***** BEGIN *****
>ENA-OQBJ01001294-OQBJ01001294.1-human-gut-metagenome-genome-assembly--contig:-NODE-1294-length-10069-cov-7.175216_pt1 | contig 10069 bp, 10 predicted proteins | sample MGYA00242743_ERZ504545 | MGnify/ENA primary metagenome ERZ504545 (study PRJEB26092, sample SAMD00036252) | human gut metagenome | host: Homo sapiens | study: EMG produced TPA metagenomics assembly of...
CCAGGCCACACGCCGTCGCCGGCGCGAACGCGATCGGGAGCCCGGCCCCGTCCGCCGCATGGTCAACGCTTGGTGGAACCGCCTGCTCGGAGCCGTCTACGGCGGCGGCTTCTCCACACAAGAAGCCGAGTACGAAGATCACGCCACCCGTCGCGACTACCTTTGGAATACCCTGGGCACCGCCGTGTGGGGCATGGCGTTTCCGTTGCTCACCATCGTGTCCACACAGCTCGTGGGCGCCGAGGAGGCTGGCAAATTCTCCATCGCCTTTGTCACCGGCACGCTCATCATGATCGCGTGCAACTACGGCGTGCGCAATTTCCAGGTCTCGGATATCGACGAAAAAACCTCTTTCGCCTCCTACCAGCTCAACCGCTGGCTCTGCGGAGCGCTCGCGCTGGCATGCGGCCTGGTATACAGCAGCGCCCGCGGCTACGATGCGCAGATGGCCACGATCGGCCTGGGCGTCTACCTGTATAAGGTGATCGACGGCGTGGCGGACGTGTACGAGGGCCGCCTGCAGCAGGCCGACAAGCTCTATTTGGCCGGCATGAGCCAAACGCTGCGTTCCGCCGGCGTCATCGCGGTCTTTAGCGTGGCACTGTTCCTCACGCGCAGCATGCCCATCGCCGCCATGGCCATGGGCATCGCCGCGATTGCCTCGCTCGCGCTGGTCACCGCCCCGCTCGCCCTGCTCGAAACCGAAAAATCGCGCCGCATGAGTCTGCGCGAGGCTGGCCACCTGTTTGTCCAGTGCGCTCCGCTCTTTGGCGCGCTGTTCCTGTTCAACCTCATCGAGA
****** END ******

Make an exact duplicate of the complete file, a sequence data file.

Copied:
>ENA-OQBJ01001294-OQBJ01001294.1-human-gut-metagenome-genome-assembly--contig:-NODE-1294-length-10069-cov-7.175216_pt1 | contig 10069 bp, 10 predicted proteins | sample MGYA00242743_ERZ504545 | MGnify/ENA primary metagenome ERZ504545 (study PRJEB26092, sample SAMD00036252) | human gut metagenome | host: Homo sapiens | study: EMG produced TPA metagenomics assembly of...
CCAGGCCACACGCCGTCGCCGGCGCGAACGCGATCGGGAGCCCGGCCCCGTCCGCCGCATGGTCAACGCTTGGTGGAACCGCCTGCTCGGAGCCGTCTACGGCGGCGGCTTCTCCACACAAGAAGCCGAGTACGAAGATCACGCCACCCGTCGCGACTACCTTTGGAATACCCTGGGCACCGCCGTGTGGGGCATGGCGTTTCCGTTGCTCACCATCGTGTCCACACAGCTCGTGGGCGCCGAGGAGGCTGGCAAATTCTCCATCGCCTTTGTCACCGGCACGCTCATCATGATCGCGTGCAACTACGGCGTGCGCAATTTCCAGGTCTCGGATATCGACGAAAAAACCTCTTTCGCCTCCTACCAGCTCAACCGCTGGCTCTGCGGAGCGCTCGCGCTGGCATGCGGCCTGGTATACAGCAGCGCCCGCGGCTACGATGCGCAGATGGCCACGATCGGCCTGGGCGTCTACCTGTATAAGGTGATCGACGGCGTGGCGGACGTGTACGAGGGCCGCCTGCAGCAGGCCGACAAGCTCTATTTGGCCGGCATGAGCCAAACGCTGCGTTCCGCCGGCGTCATCGCGGTCTTTAGCGTGGCACTGTTCCTCACGCGCAGCATGCCCATCGCCGCCATGGCCATGGGCATCGCCGCGATTGCCTCGCTCGCGCTGGTCACCGCCCCGCTCGCCCTGCTCGAAACCGAAAAATCGCGCCGCATGAGTCTGCGCGAGGCTGGCCACCTGTTTGTCCAGTGCGCTCCGCTCTTTGGCGCGCTGTTCCTGTTCAACCTCATCGAGA